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            This makes the opinions of those who don’t have the necessary expertise needed to guide any particular process obsolete. One should only really share opinions if an invitation to do so is given.

            They accept themselves for who they are

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              They realize that at the end of the day life is too short and too fabulous to sit around feeling sorry for who they are not. They find mentors who they can learn from and mold themselves to their own expectations.

              They know they aren’t perfect, but that’s alright

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                They accept that nobody is perfect. Women who have the power to accept themselves (the good and bad)are highly adaptive. They that ultimately adapting allows them to live a truly exceptional life.

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                They respect themselves and won’t do anything that is unfair to themselves

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                  They are more aware of their own worth than women who haven’t reached this stage. The path to discovering their real worth is different for every woman and it only ever becomes really evident once she has had her back to the wall.

                  Many women who are known to be strong will tell you that they weren’t necessarily always that way. They usually only discover their true strength in really difficult situations. Usually, after they have no tears left to cry and nowhere left to turn, other than towards themselves. That is when the magic starts happening.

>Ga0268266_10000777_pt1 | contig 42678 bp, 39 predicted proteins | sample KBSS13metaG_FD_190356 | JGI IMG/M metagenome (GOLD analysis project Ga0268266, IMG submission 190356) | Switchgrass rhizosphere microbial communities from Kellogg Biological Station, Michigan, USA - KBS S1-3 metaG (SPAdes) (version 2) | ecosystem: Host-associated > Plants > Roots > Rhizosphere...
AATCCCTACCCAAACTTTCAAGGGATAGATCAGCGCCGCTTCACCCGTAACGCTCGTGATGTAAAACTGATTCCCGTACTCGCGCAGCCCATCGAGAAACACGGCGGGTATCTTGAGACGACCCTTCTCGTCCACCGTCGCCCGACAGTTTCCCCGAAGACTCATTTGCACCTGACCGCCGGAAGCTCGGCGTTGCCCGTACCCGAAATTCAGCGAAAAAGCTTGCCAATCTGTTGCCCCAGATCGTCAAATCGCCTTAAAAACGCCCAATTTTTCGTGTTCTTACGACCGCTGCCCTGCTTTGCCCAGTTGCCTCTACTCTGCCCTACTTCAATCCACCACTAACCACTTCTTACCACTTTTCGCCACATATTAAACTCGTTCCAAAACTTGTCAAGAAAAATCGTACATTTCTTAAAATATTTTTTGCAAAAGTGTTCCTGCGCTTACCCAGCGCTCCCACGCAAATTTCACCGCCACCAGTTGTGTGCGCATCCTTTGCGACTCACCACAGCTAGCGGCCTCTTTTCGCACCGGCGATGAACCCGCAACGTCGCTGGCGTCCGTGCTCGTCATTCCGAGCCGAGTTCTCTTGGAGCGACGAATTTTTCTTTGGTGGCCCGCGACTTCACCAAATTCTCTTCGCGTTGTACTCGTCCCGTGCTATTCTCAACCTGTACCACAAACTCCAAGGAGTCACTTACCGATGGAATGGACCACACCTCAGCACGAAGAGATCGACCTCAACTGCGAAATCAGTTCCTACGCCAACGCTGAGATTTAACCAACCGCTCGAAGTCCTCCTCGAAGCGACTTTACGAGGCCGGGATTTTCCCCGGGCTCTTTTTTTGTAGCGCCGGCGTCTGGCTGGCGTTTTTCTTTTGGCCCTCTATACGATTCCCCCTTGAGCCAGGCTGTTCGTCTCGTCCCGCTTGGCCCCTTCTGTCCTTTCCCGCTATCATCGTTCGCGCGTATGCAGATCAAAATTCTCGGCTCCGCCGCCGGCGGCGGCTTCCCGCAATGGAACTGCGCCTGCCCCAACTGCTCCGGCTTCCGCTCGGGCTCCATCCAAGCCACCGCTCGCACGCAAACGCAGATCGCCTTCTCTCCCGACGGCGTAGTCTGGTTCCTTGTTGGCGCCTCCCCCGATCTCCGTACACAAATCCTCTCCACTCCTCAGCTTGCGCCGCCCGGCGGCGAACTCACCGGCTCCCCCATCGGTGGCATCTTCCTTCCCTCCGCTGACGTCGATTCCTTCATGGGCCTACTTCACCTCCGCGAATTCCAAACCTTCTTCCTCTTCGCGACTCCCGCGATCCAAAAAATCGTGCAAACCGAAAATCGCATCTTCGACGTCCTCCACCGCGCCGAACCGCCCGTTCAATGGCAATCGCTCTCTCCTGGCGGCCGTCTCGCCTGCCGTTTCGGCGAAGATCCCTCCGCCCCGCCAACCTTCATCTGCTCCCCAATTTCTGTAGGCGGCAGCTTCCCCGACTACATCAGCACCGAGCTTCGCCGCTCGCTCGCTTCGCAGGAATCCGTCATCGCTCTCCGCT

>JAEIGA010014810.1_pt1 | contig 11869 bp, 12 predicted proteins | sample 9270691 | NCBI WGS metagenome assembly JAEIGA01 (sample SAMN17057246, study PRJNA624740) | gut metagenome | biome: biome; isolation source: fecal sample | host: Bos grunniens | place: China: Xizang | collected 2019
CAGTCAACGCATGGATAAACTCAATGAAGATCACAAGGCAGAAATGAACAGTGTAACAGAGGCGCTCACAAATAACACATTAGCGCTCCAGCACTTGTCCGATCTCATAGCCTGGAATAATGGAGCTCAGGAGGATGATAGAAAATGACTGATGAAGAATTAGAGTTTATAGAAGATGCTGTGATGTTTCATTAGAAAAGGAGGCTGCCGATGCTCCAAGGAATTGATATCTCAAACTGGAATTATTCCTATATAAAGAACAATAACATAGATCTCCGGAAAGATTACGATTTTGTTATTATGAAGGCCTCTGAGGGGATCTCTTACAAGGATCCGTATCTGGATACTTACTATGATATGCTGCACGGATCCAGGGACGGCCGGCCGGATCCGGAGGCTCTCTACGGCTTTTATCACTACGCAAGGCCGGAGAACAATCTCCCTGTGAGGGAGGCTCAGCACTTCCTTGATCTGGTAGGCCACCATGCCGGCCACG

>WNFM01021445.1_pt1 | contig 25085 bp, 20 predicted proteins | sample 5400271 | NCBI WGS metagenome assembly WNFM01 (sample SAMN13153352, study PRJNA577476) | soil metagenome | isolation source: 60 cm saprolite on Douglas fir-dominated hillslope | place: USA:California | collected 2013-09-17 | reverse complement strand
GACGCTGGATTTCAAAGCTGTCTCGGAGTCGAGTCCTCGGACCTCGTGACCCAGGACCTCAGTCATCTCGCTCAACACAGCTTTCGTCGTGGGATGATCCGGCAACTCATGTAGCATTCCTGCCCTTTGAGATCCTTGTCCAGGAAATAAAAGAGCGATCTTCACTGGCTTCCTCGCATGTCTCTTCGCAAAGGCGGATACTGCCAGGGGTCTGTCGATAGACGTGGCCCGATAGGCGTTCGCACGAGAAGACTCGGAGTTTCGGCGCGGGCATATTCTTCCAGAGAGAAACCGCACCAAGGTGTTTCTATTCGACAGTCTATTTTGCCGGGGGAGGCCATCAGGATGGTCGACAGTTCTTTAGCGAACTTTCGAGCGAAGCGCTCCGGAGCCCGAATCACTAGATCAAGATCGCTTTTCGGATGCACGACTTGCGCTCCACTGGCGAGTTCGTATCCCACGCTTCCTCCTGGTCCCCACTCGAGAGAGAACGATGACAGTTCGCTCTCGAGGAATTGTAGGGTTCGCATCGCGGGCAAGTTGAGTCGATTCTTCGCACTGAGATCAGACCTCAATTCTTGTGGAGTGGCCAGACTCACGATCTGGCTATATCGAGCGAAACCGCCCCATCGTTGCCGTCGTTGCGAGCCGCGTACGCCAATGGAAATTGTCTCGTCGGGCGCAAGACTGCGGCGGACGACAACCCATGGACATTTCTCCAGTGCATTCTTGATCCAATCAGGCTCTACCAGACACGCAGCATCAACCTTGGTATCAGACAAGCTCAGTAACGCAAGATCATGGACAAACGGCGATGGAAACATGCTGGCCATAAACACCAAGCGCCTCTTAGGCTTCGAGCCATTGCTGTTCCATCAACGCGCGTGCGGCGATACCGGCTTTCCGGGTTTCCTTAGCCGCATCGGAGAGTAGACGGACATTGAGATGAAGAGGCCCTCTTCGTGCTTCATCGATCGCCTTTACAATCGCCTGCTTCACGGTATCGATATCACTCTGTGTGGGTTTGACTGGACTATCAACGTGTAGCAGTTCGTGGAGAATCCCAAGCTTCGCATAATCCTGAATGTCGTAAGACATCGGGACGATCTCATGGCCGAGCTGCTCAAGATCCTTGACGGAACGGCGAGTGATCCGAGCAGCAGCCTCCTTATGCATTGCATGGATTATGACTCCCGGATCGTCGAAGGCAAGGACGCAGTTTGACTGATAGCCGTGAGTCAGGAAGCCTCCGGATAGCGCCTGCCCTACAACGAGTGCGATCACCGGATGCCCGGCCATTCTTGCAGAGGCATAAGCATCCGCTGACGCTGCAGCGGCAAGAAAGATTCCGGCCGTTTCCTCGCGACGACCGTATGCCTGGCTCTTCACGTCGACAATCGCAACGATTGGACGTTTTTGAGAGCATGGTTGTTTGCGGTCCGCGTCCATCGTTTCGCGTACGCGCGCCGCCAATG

They build strong personal support systems

                  Often strong women weave really strong webs of interpersonal relationships between each other that become phenomenal personal support systems. This means that most solutions are a phone call away because they have each other’s backs. Sometimes the greatest strength comes in recognizing that you cannot do things alone.

                  More by this author

                  Nick Darlington

                  Nick is a Multipotentialite, an entrepreneur, a blogger and a traveler.

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                  Last Updated on January 15, 2021

                  7 Ways To Have More Confident Body Language

                  7 Ways To Have More Confident Body Language

                  The popular idiomatic saying that “actions speak louder than words” has been around for centuries, but even to this day, most people struggle with at least one area of nonverbal communication. Consequently, many of us aspire to have more confident body language but don’t have the knowledge and tools necessary to change what are largely unconscious behaviors.

                  Given that others’ perceptions of our competence and confidence are predominantly influenced by what we do with our faces and bodies, it’s important to develop greater self-awareness and consciously practice better posture, stance, eye contact, facial expressions, hand movements, and other aspects of body language.